About Albany, New York
New York's historic capital city, Albany is moving toward the future but remains firmly rooted in its history. Explore Albany and then come and experience it for yourself - the history, heritage and hospitality that has been attracting visitors to Albany for hundreds of years.
If you are planning a meeting, vacation or conducting business, you're joining good company. For almost three centuries, Albany has been the host to meetings that shaped the United States and will continue to mold its future.
Tour three centuries of history, from the newly renovated Million Dollar Staircase in the Capitol to the awesome "Egg" at the Empire State Plaza. Be a participant in the region's tradition of cultural festivals, concerts and special events. Visit our museums, theatres and restaurants, and you'll know why you are experiencing Albany, looks like history, feels like a vacation.
Albany's business districts and neighborhoods abound with exciting cultural heritage. Albany's countryside is home to many diverse examples of historic house sites and public spaces including the Pruyn House and the first Shaker Meeting House.
Henry Hudson discovered Albany while looking for a shorter route to the orient in 1609. Soon after, Netherland merchants settled here to bring furs from the north and ship them home. The area grew in size as it became the entry to the northeast passage. Later, Albany's industrial history was begun out of its location as the point where the navigable Hudson River ended and the Erie Canal began. Each passing traveler left something behind that can be enjoyed by those who visit the area today.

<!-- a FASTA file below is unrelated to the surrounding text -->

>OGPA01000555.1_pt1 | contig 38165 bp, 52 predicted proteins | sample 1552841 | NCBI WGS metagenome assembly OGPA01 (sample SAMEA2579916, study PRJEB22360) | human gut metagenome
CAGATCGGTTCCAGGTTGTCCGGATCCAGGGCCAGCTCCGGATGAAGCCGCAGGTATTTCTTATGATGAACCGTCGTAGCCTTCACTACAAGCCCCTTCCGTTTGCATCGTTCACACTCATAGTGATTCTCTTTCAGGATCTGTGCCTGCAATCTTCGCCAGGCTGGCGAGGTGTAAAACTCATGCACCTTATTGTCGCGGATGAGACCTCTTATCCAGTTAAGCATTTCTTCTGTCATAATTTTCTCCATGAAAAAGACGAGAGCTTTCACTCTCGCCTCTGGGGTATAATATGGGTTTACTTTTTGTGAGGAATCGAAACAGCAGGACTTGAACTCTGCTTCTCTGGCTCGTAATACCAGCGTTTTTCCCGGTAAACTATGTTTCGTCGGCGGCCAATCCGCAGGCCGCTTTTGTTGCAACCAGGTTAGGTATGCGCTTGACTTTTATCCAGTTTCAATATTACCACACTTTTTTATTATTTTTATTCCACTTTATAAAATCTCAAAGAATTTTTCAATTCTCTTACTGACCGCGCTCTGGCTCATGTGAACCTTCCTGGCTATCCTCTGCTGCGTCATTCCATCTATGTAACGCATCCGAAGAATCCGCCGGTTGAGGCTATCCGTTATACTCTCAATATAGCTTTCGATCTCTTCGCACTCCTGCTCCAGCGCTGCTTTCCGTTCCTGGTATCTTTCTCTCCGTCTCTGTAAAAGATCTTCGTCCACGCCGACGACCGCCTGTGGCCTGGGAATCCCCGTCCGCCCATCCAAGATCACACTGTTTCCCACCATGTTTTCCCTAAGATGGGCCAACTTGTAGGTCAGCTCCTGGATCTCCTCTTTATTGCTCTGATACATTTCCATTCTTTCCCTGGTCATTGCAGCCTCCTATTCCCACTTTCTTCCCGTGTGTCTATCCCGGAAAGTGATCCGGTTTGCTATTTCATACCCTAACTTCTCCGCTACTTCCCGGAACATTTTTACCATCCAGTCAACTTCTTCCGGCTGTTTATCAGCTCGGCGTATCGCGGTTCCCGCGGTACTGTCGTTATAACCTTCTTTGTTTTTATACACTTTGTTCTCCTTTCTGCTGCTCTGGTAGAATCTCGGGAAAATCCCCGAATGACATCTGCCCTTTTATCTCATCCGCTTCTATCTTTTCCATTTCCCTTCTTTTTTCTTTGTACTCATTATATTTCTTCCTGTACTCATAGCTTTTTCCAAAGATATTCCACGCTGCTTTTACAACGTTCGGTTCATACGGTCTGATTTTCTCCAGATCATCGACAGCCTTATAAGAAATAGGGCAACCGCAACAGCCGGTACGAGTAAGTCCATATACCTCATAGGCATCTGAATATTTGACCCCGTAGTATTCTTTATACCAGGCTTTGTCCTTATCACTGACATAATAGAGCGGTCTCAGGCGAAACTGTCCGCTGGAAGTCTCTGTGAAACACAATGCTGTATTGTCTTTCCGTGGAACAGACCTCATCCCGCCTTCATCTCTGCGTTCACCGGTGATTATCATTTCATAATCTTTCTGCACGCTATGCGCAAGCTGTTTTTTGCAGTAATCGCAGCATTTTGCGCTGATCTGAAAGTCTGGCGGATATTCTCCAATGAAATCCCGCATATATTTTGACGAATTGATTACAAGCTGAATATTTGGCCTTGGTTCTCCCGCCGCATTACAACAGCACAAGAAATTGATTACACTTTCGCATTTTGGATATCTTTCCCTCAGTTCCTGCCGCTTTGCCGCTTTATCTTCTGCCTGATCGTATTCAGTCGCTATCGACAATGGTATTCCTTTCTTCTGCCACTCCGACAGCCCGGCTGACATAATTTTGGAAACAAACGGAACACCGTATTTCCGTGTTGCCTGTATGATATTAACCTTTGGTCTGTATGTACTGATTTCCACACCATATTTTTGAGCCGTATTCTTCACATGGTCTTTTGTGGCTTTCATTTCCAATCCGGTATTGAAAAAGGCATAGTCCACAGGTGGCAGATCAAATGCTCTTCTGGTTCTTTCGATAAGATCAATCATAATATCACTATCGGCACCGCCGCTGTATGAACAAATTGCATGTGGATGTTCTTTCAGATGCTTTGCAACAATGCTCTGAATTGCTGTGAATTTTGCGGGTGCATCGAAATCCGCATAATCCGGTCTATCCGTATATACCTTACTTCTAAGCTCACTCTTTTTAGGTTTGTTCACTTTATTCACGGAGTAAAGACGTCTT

Begin your journey to Albany's past at the Visitors Center in historic Quackenbush Square. See the exhibits of Albany's rich heritage, relax and take a visual trip back through time by watching the center's orientation show Albany: A Cultural Crossroads. Guided tours by trolley, on foot and even by horse drawn-carriages take youinto Albany's neighborhoods, attractions and historic sites. Also visit the Quackenbush House, by the Visitors Center. Built in 1736, it is the oldest remaining European building in the city and today serves as a restaurant.
The history of Albany has retained in much of its 19th and early 20th century architecture. An example is the State Capitol sitting on one of the seven hills that makes up the city's landscape. Begun in 1867, construction continued until 1897 when Governor Black declared the building finished, ending one of the longest running public works projects in the state's history. The Capitol, with its staircases, legislative chambers and impressive exterior, is the historic centerpiece of New York State.
Some of the things to visit albany for are: Aqua Ducks, Upper Hudson River Railroad, Splashwater Kingdon, The annual tulip festival, Howe caverns, Ommegang brewery, Scottish games, historic cherry hill, firefighting museum, the Iroquois museum, the Shaker heritage museum, and the USS Slater. Have a great time visiting Albany, and enjoy your stay at one of the great hotels.